7)      They produce less ionisation in air than alpha particles.

#### Properties of gamma rays

1)      They are electromagnetic waves similar to light wave but of very short wavelength.
2)      They are electrically uncharged since they are not deflected by a magnetic field.
3)      They are highly penetrative compared to the other two types and can only be stopped by thick lead blocks.
4)      They have high penetrating power compared to the other two types.
5)      They have much less ionisation than alpha rays.

## Expansivity

This is defined as amount a material expands or contracts per unit length, per-degree change in temperature.
The addition of heat will usually cause expansion of the body. during expansion, the dimension of the body increases.

## Physics: Equations of Motion, derivation, Questions and solutions

In my last article, The definition and types of Motion were discussed. Now this is an article to better understand Equations of motion with several questions solved.

Related Terms

• Displacement: It is the distance moved in a specified direction. It is a vector quantity.
• Distance: It is the magnitude of separation between two points. It is a scalar quantity.
• Speed: It is the rate of change of distance with time. It is a scalar quantity.
• Velocity: It is the rate of change of displacement with time. It is a vector quantity.
• Acceleration: It is the increasing rate of change of velocity with time. It is a vector quantity.
• Retardation: It is the decreasing rate of change of velocity with time.

Equations of motion

1) 2) 3) 4) Derivation

Average speed = s/t

(V+u)/2 =s/t

where, V =final velocity
U = Initial velocity
S = Distance
T = time
Make "s" subject of the formula. ..........(1)

Average acceleration= change in Velocity/time

a = (v-u)/t

at = (v-u)

V = U + at ...........(2)

Substitute (2) in (1)

S =[ (u + at +u)/2]t.

S =[(2u+at)/2]t ........(3)
From (2)

V = u + at
t =(v-u)/a

Substitute the value of t in (1)

S = (v+u)/2 x (v-u)/a  .....(4)

Question 1:
A car travels with a uniform velocity of 30m/s for 5s and then comes to a rest in the next 10s with a uniform deceleration.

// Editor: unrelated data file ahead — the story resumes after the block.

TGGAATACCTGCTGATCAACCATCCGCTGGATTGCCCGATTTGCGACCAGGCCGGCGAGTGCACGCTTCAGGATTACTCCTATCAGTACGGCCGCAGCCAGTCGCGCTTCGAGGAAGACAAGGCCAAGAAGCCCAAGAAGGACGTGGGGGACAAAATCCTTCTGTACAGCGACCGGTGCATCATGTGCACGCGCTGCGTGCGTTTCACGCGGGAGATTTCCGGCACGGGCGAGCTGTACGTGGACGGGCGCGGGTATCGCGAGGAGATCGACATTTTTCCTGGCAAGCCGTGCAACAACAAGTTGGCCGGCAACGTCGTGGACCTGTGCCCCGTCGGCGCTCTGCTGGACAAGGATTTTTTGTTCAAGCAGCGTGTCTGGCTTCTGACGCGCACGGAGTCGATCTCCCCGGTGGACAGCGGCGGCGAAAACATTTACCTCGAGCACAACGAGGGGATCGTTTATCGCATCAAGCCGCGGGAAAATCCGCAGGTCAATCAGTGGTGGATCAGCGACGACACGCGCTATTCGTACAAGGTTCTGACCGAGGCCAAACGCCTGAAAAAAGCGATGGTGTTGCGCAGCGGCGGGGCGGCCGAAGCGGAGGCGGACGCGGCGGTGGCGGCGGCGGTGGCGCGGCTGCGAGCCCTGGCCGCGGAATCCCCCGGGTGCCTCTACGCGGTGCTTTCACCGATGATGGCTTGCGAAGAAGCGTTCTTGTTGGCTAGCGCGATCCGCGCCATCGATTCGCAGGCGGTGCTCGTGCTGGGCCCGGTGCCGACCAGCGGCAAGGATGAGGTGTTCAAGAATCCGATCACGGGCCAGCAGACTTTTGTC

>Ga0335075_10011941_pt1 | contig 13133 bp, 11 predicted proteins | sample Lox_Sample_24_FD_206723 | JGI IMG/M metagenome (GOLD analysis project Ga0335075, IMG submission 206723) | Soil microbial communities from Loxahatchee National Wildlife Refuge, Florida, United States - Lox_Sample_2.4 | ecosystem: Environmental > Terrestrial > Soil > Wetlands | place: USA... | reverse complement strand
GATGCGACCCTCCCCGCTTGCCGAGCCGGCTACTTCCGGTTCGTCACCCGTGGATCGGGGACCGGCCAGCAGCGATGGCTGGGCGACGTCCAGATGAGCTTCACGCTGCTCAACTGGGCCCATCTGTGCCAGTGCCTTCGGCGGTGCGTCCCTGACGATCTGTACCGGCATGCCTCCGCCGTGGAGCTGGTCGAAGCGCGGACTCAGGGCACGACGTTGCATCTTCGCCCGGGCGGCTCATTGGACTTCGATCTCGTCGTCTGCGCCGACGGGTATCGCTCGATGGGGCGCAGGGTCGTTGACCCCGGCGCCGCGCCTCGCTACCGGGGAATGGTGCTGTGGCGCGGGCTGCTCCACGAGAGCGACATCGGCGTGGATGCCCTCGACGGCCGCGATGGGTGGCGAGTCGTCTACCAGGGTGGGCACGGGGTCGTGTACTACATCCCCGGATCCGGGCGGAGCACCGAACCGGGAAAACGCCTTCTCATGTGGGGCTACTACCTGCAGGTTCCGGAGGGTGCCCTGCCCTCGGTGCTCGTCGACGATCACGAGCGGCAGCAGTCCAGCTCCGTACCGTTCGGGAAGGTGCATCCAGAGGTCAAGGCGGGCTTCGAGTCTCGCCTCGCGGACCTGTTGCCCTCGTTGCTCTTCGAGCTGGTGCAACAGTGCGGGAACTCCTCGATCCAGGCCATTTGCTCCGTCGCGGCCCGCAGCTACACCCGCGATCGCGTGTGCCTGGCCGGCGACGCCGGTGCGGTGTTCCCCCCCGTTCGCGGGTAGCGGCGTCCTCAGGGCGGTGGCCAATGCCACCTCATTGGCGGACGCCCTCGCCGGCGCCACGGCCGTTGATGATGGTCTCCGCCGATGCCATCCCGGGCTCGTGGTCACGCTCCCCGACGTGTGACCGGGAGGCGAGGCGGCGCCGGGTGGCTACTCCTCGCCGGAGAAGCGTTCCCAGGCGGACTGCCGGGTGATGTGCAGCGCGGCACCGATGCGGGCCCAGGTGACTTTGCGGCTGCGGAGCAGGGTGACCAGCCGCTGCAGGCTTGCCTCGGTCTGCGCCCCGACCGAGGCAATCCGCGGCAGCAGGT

Find,
a) deceleration
b) total distance travelled.

Solution,
a) using, V = u + at
Deceleration= -a
0 = 30m/s - a(10)
10a = 30
a = 3m/s/s

b) Let, "Stage A" be the period before          deceleration.
"Stage B" be the period after deceleration.

At Stage A,

U= 30m/s
t1= 5s
S1= Distance travelled at stage A  ?
Using,
From the V-T graph,
Initial Velocity (U) = S1/T1

S1 = ( 30 x 5) m

S1 = 150 m

At Stage B,

U= 30 m/s
V = 0
T2 = 10s
S2 = Distance travelled at stage B ?

Using, 0 = (30)(30) + 2(-3)(s2)

900 = 6(s2)

S2 =150m

Total distance travelled (S) = S1 + S2

S = (150 + 150) m/s

S = 300m.

Question 2:
A bus moves from rest with an initial acceleration of 2m/s^2 for the first 10 s. It then accelerates at a uniform rate of 1m/s^2 for another 15s. It continues at a constant speed for 70s and finally comes to a rest in 20s by a uniform deceleration. From the graph calculate.
I)Total distance travelled
II) Average speed for the journey
III) Average retardation as it is brought to rest.
IV) Maximum speed attained by the motion.

Solution,

From the V-T graph

I).  for the first 10s,
U= 0

a = 2m/s/s

t1 = 10s

Velocity (V)= u + at

V = 0 + (2)(10)
V = 20m/s
Distance (S1) = [(v +u)/2] t

S1 = [ (20 +0)/2] x 10

S1 = [10 x 10] = 100m

For the second 15s
U= 20m/s

t2 = 15s
Velocity (v)  = ( 20 + 15) m/s
V = 35 m/s

Distance (S2) = [(v +u)/2] t

S2 = [ (35 +20)/2] x 10

S2 = [41.25 x 10] = 412.5m

For the third 70s,
V = constant at 35m/s
t3 = 70s

V =  S3/t3

S3 = (35 x 70) m

S3 = 2450m

For the last 20s (Retardation or deceleration).

V = 0

U = 35m/s

t4 = 20s

S4 = [(v +u)/2] t4

S2 = [ (0 +35)/2] x 20